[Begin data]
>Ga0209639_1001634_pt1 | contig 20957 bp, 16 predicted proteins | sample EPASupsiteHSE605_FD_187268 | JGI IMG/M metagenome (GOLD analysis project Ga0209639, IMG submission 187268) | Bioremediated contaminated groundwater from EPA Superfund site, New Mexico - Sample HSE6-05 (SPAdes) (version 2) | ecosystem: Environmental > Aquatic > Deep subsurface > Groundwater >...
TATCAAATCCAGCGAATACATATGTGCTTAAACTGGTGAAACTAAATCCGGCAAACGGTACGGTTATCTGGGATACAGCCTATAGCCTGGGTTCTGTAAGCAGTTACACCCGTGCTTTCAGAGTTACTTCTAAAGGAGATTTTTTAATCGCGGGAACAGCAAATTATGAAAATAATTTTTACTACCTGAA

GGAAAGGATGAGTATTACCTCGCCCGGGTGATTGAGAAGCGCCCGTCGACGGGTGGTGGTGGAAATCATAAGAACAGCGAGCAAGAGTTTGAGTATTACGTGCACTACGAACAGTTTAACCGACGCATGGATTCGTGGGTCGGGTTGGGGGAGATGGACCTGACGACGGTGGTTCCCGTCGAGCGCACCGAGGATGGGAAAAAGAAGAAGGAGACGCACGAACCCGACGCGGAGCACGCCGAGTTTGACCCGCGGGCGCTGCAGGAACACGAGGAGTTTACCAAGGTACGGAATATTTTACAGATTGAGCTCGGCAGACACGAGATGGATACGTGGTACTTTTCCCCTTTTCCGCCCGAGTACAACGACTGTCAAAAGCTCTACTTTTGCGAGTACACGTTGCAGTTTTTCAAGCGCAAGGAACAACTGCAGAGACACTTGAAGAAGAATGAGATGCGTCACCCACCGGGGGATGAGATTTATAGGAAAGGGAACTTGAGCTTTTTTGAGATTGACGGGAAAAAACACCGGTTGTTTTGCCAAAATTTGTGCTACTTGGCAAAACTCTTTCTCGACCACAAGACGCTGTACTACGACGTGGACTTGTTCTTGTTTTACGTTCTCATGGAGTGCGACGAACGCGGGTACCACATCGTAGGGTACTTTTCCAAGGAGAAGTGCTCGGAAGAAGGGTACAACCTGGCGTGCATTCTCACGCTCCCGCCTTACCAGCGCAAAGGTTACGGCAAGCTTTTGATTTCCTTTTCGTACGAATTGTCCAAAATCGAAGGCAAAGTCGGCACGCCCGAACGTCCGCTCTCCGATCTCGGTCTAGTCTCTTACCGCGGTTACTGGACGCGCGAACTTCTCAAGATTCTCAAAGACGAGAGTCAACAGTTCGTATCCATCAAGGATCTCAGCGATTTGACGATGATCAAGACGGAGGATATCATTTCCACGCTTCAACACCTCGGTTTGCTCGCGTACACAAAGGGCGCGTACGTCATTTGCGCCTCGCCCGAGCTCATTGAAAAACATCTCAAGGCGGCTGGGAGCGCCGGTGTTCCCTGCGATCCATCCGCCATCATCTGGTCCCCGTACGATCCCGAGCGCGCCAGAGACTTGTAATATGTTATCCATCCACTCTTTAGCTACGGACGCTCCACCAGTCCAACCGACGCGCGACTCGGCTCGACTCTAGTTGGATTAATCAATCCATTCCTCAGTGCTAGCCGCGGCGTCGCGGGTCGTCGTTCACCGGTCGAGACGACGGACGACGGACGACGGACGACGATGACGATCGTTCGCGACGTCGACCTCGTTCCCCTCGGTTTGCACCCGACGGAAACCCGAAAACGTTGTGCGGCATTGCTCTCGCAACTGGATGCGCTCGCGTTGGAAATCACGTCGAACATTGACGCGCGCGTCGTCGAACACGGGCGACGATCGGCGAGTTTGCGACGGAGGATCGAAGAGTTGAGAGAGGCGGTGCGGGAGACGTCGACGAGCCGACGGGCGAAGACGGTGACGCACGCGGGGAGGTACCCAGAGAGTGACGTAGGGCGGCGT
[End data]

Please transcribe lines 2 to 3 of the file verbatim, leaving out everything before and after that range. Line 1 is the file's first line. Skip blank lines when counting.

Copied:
TATCAAATCCAGCGAATACATATGTGCTTAAACTGGTGAAACTAAATCCGGCAAACGGTACGGTTATCTGGGATACAGCCTATAGCCTGGGTTCTGTAAGCAGTTACACCCGTGCTTTCAGAGTTACTTCTAAAGGAGATTTTTTAATCGCGGGAACAGCAAATTATGAAAATAATTTTTACTACCTGAA

GGAAAGGATGAGTATTACCTCGCCCGGGTGATTGAGAAGCGCCCGTCGACGGGTGGTGGTGGAAATCATAAGAACAGCGAGCAAGAGTTTGAGTATTACGTGCACTACGAACAGTTTAACCGACGCATGGATTCGTGGGTCGGGTTGGGGGAGATGGACCTGACGACGGTGGTTCCCGTCGAGCGCACCGAGGATGGGAAAAAGAAGAAGGAGACGCACGAACCCGACGCGGAGCACGCCGAGTTTGACCCGCGGGCGCTGCAGGAACACGAGGAGTTTACCAAGGTACGGAATATTTTACAGATTGAGCTCGGCAGACACGAGATGGATACGTGGTACTTTTCCCCTTTTCCGCCCGAGTACAACGACTGTCAAAAGCTCTACTTTTGCGAGTACACGTTGCAGTTTTTCAAGCGCAAGGAACAACTGCAGAGACACTTGAAGAAGAATGAGATGCGTCACCCACCGGGGGATGAGATTTATAGGAAAGGGAACTTGAGCTTTTTTGAGATTGACGGGAAAAAACACCGGTTGTTTTGCCAAAATTTGTGCTACTTGGCAAAACTCTTTCTCGACCACAAGACGCTGTACTACGACGTGGACTTGTTCTTGTTTTACGTTCTCATGGAGTGCGACGAACGCGGGTACCACATCGTAGGGTACTTTTCCAAGGAGAAGTGCTCGGAAGAAGGGTACAACCTGGCGTGCATTCTCACGCTCCCGCCTTACCAGCGCAAAGGTTACGGCAAGCTTTTGATTTCCTTTTCGTACGAATTGTCCAAAATCGAAGGCAAAGTCGGCACGCCCGAACGTCCGCTCTCCGATCTCGGTCTAGTCTCTTACCGCGGTTACTGGACGCGCGAACTTCTCAAGATTCTCAAAGACGAGAGTCAACAGTTCGTATCCATCAAGGATCTCAGCGATTTGACGATGATCAAGACGGAGGATATCATTTCCACGCTTCAACACCTCGGTTTGCTCGCGTACACAAAGGGCGCGTACGTCATTTGCGCCTCGCCCGAGCTCATTGAAAAACATCTCAAGGCGGCTGGGAGCGCCGGTGTTCCCTGCGATCCATCCGCCATCATCTGGTCCCCGTACGATCCCGAGCGCGCCAGAGACTTGTAATATGTTATCCATCCACTCTTTAGCTACGGACGCTCCACCAGTCCAACCGACGCGCGACTCGGCTCGACTCTAGTTGGATTAATCAATCCATTCCTCAGTGCTAGCCGCGGCGTCGCGGGTCGTCGTTCACCGGTCGAGACGACGGACGACGGACGACGGACGACGATGACGATCGTTCGCGACGTCGACCTCGTTCCCCTCGGTTTGCACCCGACGGAAACCCGAAAACGTTGTGCGGCATTGCTCTCGCAACTGGATGCGCTCGCGTTGGAAATCACGTCGAACATTGACGCGCGCGTCGTCGAACACGGGCGACGATCGGCGAGTTTGCGACGGAGGATCGAAGAGTTGAGAGAGGCGGTGCGGGAGACGTCGACGAGCCGACGGGCGAAGACGGTGACGCACGCGGGGAGGTACCCAGAGAGTGACGTAGGGCGGCGT